Red slippers in a shop-window; and outside in the street, flaws of gray, windy sleet!

Behind the polished glass the slippers hang in long threads of red, festooning from the ceiling like stalactites of blood, flooding the eyes of passers-by with dripping color, jamming their crimson reflections against the windows of cabs and tram-cars, screaming their claret and salmon into the teeth of the sleet, plopping their little round maroon lights upon the tops of umbrellas. 

Gripping words, aren’t they?

Now, let me borrow her next line and configure it for my own:

Lowell’s: The row of white, sparkling shop-fronts is gashed and bleeding, it bleeds red slippers.

Mine: The spread of white, fluffy, shaggy carpets is gashed and bleeding, it bleeds red slippers.   

But ooops, history repeats itself—I forgot to bring my red slippers home with me!


Hashtag #GoldtoForever

“I am done with travelling," I promised my aging-and-no-longer-agile self when Tony and I came home from our one-month US vacation last year.

I spoke too soon.

Early this year, son #2 called up his dad, "You have to be here for Tito Peding's 50th wedding anniversary."

Tito Peding is my Manong (older brother), a retired Pastor, who lives in the US with his family.

"Okay," my husband immediately agreed for both of us.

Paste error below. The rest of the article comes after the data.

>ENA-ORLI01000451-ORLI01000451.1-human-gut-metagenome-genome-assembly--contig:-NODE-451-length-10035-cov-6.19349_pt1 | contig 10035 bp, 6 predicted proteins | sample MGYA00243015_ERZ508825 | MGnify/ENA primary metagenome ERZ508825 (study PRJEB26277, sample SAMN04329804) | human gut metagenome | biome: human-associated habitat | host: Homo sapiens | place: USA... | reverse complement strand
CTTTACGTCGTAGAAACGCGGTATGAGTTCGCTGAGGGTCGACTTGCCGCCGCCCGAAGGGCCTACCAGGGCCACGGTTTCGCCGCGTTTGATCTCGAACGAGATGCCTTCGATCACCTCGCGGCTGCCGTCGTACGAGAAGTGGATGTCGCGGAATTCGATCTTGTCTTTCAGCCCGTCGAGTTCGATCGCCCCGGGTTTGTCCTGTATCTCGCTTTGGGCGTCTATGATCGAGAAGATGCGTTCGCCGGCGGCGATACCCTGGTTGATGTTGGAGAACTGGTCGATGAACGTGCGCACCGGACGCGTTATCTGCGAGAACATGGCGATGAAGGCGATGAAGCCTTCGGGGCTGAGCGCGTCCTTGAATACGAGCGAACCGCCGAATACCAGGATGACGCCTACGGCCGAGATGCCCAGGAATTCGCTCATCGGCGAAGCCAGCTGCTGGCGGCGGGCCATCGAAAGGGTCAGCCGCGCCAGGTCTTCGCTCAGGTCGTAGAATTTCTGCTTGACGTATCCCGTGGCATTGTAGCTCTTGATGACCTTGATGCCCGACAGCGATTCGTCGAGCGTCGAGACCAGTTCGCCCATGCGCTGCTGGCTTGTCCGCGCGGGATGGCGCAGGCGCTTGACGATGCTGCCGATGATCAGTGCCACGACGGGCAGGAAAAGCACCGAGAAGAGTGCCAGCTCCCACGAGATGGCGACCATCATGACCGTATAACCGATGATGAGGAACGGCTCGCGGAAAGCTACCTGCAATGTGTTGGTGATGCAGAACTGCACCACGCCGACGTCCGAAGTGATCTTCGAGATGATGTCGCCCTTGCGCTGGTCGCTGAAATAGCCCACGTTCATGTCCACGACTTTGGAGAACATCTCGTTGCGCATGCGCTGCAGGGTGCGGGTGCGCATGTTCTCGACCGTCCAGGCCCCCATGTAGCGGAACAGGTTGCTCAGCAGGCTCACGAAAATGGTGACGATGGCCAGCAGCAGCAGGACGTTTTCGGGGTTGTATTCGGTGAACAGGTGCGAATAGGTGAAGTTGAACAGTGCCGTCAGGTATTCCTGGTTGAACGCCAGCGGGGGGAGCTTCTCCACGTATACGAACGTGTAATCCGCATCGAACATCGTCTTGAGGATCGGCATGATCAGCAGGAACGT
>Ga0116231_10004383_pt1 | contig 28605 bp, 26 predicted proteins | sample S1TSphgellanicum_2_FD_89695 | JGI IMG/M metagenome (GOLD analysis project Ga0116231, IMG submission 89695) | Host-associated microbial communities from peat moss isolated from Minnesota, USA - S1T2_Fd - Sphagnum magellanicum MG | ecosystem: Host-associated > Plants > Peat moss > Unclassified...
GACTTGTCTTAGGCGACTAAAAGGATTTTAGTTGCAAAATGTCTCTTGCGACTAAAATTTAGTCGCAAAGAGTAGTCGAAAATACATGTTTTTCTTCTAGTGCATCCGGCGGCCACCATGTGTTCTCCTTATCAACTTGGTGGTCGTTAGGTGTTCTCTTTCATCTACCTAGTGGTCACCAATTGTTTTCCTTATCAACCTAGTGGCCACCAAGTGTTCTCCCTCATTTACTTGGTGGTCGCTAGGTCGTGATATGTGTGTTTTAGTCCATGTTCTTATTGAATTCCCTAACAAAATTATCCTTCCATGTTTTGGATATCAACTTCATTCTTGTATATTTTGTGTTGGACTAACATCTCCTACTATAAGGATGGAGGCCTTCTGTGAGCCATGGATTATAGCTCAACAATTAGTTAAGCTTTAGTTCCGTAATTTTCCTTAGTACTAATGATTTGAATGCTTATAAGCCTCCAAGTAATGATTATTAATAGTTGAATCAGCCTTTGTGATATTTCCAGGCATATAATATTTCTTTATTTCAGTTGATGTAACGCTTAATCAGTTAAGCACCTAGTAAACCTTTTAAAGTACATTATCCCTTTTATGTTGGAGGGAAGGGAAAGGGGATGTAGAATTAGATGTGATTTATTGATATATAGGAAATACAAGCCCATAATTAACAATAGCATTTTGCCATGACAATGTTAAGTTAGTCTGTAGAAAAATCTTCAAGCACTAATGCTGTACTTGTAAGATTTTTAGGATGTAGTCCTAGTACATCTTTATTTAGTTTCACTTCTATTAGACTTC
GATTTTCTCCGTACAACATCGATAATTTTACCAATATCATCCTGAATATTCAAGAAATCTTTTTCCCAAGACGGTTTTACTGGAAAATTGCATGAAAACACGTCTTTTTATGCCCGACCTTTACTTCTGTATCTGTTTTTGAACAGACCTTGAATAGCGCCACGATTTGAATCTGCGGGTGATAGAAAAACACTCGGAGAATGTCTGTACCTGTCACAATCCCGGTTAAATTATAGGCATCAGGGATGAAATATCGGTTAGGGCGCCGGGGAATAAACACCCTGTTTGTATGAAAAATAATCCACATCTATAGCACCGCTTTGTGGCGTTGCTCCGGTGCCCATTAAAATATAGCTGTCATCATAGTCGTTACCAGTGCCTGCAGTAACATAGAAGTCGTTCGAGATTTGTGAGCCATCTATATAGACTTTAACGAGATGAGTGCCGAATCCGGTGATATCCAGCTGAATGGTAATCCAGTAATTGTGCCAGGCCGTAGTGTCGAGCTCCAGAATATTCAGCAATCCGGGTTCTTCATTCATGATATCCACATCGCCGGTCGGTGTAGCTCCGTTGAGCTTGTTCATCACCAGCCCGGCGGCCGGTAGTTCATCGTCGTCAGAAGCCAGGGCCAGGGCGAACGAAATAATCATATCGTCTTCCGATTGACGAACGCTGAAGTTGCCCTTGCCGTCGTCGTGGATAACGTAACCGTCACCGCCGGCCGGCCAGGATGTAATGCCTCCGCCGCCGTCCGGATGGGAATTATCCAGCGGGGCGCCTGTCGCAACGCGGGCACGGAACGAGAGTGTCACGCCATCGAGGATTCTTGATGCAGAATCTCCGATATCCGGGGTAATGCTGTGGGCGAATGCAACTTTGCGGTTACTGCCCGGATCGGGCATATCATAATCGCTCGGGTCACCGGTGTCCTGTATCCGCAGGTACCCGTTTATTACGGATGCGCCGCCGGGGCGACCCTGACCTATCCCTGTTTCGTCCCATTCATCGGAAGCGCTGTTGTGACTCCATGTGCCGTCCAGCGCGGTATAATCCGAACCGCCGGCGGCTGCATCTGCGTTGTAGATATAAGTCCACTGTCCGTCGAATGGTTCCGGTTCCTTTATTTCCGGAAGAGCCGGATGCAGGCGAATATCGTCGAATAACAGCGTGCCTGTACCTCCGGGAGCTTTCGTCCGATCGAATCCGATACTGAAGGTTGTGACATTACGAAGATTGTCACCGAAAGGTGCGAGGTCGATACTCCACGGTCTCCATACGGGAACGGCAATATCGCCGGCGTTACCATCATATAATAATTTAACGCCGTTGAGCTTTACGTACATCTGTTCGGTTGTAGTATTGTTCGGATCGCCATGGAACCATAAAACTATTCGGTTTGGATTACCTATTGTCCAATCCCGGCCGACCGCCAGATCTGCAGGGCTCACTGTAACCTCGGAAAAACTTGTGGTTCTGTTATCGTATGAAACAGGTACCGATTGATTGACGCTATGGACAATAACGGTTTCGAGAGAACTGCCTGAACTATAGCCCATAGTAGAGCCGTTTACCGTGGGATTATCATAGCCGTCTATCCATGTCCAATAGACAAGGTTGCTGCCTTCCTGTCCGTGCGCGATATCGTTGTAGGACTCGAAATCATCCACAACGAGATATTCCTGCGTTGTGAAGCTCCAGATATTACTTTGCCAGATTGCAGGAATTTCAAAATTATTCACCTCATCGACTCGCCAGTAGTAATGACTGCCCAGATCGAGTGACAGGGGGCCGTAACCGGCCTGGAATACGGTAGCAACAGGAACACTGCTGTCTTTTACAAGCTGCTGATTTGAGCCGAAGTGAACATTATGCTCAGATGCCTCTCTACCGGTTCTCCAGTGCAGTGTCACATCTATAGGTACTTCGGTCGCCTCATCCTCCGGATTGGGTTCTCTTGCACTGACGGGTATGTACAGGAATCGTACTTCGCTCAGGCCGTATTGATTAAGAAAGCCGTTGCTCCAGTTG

In these turbulent and troubled times, rarely do couples celebrate their 50th anniversary anymore. They either split up or don't live long enough to reach it. A milestone it certainly is. And son#2 wanted us to be a part of it—also to represent all the other members of Manong's family in the Philippines.

Armed with our maintenance pills and liniments, we took our 12-hour-non-stop flight (more like 20 if you add the traveling to and waiting time at the airport.) 

Manong's guests flew in or drove from faraway states—a demonstration of their affection for the couple, whose long years of ministry touched their and many others' lives. The 10,000+ miles Tony and I traveled were a small price to pay to witness this:     

The look of love at 50!*

"What therefore God has joined together, let not man put asunder." Mark 10:9 (KJV)